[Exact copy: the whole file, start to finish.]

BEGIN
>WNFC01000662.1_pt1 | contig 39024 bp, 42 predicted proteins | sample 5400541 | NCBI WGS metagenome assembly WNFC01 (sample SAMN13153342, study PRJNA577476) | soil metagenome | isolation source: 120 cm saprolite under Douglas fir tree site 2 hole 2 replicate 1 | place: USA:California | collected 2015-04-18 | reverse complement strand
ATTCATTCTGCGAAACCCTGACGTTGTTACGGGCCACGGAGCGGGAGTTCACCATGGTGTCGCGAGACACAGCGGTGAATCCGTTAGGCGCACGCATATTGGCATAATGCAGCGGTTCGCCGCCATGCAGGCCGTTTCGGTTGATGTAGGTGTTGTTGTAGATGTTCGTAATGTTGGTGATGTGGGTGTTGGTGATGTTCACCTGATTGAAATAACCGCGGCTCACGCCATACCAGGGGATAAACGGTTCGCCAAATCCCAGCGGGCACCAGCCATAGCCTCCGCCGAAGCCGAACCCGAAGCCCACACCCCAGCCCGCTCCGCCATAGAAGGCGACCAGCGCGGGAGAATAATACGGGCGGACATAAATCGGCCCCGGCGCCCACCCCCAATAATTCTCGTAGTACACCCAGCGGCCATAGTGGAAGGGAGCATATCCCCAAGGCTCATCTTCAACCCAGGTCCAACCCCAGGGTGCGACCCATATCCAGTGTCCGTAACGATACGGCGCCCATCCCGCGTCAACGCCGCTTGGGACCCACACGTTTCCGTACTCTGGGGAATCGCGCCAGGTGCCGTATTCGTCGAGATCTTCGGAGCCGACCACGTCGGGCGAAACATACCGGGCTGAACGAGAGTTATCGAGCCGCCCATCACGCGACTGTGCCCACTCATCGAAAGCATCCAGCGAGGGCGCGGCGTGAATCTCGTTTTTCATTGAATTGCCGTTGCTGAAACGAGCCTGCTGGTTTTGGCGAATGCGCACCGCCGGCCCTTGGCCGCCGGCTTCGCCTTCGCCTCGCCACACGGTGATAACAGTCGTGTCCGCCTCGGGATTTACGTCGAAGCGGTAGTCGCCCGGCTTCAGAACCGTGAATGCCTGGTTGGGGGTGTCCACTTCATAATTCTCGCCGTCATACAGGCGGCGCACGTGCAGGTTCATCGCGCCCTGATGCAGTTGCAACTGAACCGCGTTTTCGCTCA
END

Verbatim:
>WNFC01000662.1_pt1 | contig 39024 bp, 42 predicted proteins | sample 5400541 | NCBI WGS metagenome assembly WNFC01 (sample SAMN13153342, study PRJNA577476) | soil metagenome | isolation source: 120 cm saprolite under Douglas fir tree site 2 hole 2 replicate 1 | place: USA:California | collected 2015-04-18 | reverse complement strand
ATTCATTCTGCGAAACCCTGACGTTGTTACGGGCCACGGAGCGGGAGTTCACCATGGTGTCGCGAGACACAGCGGTGAATCCGTTAGGCGCACGCATATTGGCATAATGCAGCGGTTCGCCGCCATGCAGGCCGTTTCGGTTGATGTAGGTGTTGTTGTAGATGTTCGTAATGTTGGTGATGTGGGTGTTGGTGATGTTCACCTGATTGAAATAACCGCGGCTCACGCCATACCAGGGGATAAACGGTTCGCCAAATCCCAGCGGGCACCAGCCATAGCCTCCGCCGAAGCCGAACCCGAAGCCCACACCCCAGCCCGCTCCGCCATAGAAGGCGACCAGCGCGGGAGAATAATACGGGCGGACATAAATCGGCCCCGGCGCCCACCCCCAATAATTCTCGTAGTACACCCAGCGGCCATAGTGGAAGGGAGCATATCCCCAAGGCTCATCTTCAACCCAGGTCCAACCCCAGGGTGCGACCCATATCCAGTGTCCGTAACGATACGGCGCCCATCCCGCGTCAACGCCGCTTGGGACCCACACGTTTCCGTACTCTGGGGAATCGCGCCAGGTGCCGTATTCGTCGAGATCTTCGGAGCCGACCACGTCGGGCGAAACATACCGGGCTGAACGAGAGTTATCGAGCCGCCCATCACGCGACTGTGCCCACTCATCGAAAGCATCCAGCGAGGGCGCGGCGTGAATCTCGTTTTTCATTGAATTGCCGTTGCTGAAACGAGCCTGCTGGTTTTGGCGAATGCGCACCGCCGGCCCTTGGCCGCCGGCTTCGCCTTCGCCTCGCCACACGGTGATAACAGTCGTGTCCGCCTCGGGATTTACGTCGAAGCGGTAGTCGCCCGGCTTCAGAACCGTGAATGCCTGGTTGGGGGTGTCCACTTCATAATTCTCGCCGTCATACAGGCGGCGCACGTGCAGGTTCATCGCGCCCTGATGCAGTTGCAACTGAACCGCGTTTTCGCTCA